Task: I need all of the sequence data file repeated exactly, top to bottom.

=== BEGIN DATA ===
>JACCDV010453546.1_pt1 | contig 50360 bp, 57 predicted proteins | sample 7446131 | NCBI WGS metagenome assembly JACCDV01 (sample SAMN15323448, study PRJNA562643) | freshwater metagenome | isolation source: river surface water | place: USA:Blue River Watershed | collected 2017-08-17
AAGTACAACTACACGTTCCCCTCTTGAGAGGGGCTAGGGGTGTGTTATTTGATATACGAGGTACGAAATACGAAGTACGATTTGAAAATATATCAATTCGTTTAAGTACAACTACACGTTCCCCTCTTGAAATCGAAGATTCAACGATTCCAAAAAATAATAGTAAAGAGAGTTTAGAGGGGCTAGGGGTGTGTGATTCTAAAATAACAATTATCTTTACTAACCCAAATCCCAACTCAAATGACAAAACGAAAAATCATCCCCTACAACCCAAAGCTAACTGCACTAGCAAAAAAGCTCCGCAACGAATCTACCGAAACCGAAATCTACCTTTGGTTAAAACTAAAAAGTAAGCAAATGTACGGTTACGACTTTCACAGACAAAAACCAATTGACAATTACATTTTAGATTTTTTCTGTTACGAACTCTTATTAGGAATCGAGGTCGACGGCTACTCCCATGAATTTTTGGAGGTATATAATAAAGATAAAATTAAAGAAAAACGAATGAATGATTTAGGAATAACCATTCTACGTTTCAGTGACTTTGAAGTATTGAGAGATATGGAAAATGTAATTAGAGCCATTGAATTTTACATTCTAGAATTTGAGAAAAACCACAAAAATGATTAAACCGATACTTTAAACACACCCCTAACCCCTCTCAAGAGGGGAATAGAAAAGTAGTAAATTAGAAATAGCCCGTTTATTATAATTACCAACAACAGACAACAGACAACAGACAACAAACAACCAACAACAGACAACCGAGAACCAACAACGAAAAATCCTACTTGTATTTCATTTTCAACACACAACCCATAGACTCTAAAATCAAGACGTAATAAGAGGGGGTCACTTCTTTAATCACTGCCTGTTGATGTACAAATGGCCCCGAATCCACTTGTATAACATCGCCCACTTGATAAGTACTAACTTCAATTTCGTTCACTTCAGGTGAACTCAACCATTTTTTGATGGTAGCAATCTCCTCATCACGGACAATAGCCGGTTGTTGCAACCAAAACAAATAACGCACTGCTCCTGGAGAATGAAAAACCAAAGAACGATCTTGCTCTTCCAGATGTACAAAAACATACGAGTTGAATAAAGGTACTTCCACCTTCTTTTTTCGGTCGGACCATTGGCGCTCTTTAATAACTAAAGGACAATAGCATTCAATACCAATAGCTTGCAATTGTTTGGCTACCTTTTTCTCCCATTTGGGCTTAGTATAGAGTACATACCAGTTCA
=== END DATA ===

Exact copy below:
>JACCDV010453546.1_pt1 | contig 50360 bp, 57 predicted proteins | sample 7446131 | NCBI WGS metagenome assembly JACCDV01 (sample SAMN15323448, study PRJNA562643) | freshwater metagenome | isolation source: river surface water | place: USA:Blue River Watershed | collected 2017-08-17
AAGTACAACTACACGTTCCCCTCTTGAGAGGGGCTAGGGGTGTGTTATTTGATATACGAGGTACGAAATACGAAGTACGATTTGAAAATATATCAATTCGTTTAAGTACAACTACACGTTCCCCTCTTGAAATCGAAGATTCAACGATTCCAAAAAATAATAGTAAAGAGAGTTTAGAGGGGCTAGGGGTGTGTGATTCTAAAATAACAATTATCTTTACTAACCCAAATCCCAACTCAAATGACAAAACGAAAAATCATCCCCTACAACCCAAAGCTAACTGCACTAGCAAAAAAGCTCCGCAACGAATCTACCGAAACCGAAATCTACCTTTGGTTAAAACTAAAAAGTAAGCAAATGTACGGTTACGACTTTCACAGACAAAAACCAATTGACAATTACATTTTAGATTTTTTCTGTTACGAACTCTTATTAGGAATCGAGGTCGACGGCTACTCCCATGAATTTTTGGAGGTATATAATAAAGATAAAATTAAAGAAAAACGAATGAATGATTTAGGAATAACCATTCTACGTTTCAGTGACTTTGAAGTATTGAGAGATATGGAAAATGTAATTAGAGCCATTGAATTTTACATTCTAGAATTTGAGAAAAACCACAAAAATGATTAAACCGATACTTTAAACACACCCCTAACCCCTCTCAAGAGGGGAATAGAAAAGTAGTAAATTAGAAATAGCCCGTTTATTATAATTACCAACAACAGACAACAGACAACAGACAACAAACAACCAACAACAGACAACCGAGAACCAACAACGAAAAATCCTACTTGTATTTCATTTTCAACACACAACCCATAGACTCTAAAATCAAGACGTAATAAGAGGGGGTCACTTCTTTAATCACTGCCTGTTGATGTACAAATGGCCCCGAATCCACTTGTATAACATCGCCCACTTGATAAGTACTAACTTCAATTTCGTTCACTTCAGGTGAACTCAACCATTTTTTGATGGTAGCAATCTCCTCATCACGGACAATAGCCGGTTGTTGCAACCAAAACAAATAACGCACTGCTCCTGGAGAATGAAAAACCAAAGAACGATCTTGCTCTTCCAGATGTACAAAAACATACGAGTTGAATAAAGGTACTTCCACCTTCTTTTTTCGGTCGGACCATTGGCGCTCTTTAATAACTAAAGGACAATAGCATTCAATACCAATAGCTTGCAATTGTTTGGCTACCTTTTTCTCCCATTTGGGCTTAGTATAGAGTACATACCAGTTCA